By Ijoo Bosco
January 18, 2014 (TORIT) - Eastern Equatoria governor Louis Lobong Lojore said there are growing concerns within his government about the humanitarian situation in the state following a massive influx of refugees seeking refuge from fighting in other parts of South Sudan.
- Displaced people arrive in Lakes state’s Awerial after crossing by river barge from Jonglei capital Bor, where government and rebel forces are battling for control (Photo: Ben Curtis/AP)
Lobong said the sudden arrival of displaced people from other states is placing a severe strain on the state’s already meagre resources.
In the press statement, the governor emphasised that the government and its partners are working hard to address humanitarian challenges on the ground as a matter of urgency.
Lobong said plans are underway to establish two camps for newly arrived IDPs as part of efforts to ensure prompt delivery of services, particularly to the most vulnerable groups.
One camp will be set up at Kapoeta South county, with another planned at Magwi county.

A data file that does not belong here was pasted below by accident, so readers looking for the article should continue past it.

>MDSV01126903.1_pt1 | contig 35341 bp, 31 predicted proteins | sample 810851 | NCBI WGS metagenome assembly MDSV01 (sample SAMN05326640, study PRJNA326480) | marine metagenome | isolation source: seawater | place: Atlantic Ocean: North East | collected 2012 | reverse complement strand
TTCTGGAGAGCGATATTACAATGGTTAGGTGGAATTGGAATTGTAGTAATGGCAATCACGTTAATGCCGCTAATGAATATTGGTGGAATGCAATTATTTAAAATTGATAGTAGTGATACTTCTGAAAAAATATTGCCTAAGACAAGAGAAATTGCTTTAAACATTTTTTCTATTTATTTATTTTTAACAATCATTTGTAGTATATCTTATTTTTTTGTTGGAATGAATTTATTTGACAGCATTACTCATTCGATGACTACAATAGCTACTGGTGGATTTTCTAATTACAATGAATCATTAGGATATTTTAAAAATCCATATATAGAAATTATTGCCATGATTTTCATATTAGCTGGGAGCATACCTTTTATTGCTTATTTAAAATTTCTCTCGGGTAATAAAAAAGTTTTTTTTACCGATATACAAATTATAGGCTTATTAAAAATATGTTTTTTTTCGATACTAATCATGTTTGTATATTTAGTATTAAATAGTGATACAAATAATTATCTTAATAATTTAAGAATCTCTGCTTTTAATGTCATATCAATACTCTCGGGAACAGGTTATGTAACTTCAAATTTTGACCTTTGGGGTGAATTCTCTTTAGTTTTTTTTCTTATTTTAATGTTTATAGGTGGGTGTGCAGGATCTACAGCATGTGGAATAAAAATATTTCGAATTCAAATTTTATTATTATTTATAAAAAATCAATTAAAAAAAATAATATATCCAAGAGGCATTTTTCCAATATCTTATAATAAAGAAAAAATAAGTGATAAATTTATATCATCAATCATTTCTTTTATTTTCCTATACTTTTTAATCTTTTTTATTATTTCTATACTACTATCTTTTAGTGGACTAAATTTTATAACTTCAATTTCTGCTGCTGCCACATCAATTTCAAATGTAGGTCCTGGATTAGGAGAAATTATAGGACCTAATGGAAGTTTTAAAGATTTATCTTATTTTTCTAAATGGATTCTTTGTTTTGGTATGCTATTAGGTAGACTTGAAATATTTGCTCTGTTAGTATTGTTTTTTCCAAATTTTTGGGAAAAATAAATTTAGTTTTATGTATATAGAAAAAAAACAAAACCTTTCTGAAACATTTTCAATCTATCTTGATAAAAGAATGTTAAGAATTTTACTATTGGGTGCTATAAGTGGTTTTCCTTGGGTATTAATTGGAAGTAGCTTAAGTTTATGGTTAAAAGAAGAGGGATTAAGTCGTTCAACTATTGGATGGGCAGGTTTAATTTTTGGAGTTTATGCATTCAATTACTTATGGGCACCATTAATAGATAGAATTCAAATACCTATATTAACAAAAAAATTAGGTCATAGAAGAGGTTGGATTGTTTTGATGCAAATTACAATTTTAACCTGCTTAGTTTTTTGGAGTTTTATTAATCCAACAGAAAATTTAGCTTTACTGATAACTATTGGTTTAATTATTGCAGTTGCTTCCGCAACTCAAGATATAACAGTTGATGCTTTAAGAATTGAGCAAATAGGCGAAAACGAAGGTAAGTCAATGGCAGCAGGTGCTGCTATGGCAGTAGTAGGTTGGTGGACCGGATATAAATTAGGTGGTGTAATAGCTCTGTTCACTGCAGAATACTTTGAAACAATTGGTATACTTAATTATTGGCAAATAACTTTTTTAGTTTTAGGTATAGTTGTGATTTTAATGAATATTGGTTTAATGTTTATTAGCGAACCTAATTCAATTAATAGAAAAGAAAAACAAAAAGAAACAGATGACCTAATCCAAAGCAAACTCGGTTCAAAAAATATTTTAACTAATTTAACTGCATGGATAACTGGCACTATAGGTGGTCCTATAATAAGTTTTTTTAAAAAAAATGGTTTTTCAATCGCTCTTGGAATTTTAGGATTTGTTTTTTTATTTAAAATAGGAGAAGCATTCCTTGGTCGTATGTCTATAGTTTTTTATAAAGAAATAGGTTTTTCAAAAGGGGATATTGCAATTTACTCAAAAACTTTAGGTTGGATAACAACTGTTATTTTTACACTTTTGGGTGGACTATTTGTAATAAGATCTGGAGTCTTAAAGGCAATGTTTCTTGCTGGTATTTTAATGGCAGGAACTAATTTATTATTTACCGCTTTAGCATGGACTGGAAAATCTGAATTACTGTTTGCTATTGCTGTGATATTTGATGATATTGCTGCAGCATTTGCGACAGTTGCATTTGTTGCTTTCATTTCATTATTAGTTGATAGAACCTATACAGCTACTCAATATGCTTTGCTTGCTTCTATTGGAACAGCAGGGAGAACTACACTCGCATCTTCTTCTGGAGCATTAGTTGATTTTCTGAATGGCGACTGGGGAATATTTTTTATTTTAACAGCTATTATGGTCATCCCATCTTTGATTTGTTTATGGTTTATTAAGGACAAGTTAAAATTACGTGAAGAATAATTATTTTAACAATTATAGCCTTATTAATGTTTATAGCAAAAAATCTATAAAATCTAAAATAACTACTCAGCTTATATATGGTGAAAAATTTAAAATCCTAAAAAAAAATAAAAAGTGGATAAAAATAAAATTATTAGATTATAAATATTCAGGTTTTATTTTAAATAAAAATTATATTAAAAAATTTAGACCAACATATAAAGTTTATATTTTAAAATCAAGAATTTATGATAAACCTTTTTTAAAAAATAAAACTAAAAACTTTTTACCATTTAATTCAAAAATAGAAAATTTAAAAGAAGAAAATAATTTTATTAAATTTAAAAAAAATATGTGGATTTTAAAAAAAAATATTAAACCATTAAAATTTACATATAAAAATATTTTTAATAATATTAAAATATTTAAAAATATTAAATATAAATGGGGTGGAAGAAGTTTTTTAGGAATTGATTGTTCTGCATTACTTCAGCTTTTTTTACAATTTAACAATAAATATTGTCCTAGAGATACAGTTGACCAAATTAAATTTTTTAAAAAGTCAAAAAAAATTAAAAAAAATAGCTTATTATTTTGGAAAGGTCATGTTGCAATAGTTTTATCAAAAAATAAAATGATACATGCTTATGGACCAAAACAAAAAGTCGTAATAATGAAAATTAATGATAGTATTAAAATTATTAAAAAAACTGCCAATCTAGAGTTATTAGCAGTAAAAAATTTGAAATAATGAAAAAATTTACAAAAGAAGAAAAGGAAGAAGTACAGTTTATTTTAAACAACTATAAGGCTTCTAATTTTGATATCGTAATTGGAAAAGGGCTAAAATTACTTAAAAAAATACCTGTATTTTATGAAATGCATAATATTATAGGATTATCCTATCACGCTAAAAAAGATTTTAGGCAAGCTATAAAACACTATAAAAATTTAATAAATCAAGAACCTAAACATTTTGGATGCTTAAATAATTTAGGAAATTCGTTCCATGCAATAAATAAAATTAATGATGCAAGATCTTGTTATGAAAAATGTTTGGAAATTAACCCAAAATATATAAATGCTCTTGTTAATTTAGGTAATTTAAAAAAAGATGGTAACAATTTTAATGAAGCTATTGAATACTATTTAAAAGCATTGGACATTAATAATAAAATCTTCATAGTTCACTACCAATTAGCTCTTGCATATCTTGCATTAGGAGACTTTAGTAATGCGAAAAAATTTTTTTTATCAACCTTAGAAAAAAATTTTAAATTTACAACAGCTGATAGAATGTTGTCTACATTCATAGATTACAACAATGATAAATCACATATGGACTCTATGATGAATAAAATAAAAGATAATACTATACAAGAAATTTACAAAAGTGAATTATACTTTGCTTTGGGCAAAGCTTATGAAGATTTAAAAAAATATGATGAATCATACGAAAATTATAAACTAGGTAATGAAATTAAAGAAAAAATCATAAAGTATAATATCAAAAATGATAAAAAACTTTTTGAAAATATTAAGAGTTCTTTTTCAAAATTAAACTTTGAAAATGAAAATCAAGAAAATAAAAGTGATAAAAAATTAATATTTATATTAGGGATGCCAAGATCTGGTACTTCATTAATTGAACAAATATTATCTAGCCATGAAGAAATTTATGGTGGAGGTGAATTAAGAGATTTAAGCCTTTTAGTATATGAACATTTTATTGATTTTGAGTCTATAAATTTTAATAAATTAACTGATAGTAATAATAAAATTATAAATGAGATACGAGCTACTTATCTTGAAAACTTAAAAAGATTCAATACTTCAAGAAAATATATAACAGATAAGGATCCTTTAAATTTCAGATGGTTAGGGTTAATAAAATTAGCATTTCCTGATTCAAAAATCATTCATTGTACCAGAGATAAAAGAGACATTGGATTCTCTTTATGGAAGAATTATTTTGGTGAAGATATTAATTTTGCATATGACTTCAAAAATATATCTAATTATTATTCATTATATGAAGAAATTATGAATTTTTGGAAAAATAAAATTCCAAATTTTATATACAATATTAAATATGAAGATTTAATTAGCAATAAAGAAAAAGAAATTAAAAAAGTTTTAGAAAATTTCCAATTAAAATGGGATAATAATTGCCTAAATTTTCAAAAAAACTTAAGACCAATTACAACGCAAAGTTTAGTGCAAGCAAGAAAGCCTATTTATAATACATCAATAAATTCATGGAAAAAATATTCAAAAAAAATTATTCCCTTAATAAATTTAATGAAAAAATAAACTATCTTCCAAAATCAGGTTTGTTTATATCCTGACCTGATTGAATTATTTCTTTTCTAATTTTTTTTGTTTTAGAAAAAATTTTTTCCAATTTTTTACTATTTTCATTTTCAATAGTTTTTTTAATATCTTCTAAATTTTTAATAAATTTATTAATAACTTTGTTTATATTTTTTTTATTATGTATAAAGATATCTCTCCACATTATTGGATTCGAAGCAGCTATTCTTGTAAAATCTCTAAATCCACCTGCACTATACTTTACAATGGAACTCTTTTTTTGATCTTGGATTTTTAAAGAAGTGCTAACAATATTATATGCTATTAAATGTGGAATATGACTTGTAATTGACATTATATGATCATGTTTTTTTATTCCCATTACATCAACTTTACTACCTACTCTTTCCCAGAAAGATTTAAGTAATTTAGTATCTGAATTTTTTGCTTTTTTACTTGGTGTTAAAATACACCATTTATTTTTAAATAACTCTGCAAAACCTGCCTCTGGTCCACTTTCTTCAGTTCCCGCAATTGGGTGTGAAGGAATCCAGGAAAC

Lobong added that assistance may also be provided to people in other locations proved to be in genuine need.
He appealed to the national government, particularly the crisis management committee, to expedite humanitarian support to all those in need of assistance.
Lobong has further appealed for NGOs, faith-based organisations and the local business community to help Eastern Equatoria cope with the influx.
The governor also underscored that the security situation in Eastern Equatoria remained stable, urging local citizens and newly arrived displaced people to live together in peace and in harmony.
Violence broke out in the South Sudan capital, Juba, on 15 December and since spread to other parts of the country, slitting along ethnic fault lines.
The UN estimates that at least 1,000 people have been killed and more than 400,000 displaced.
Thousands of displaced people have taken shelter at UN compounds inside South Sudan, with other fleeing to neighbouring African countries.
Aid agencies have expressed concern that ongoing fighting is preventing them from accessing many areas, while looting of humanitarian sites around the country is also hampering relief efforts.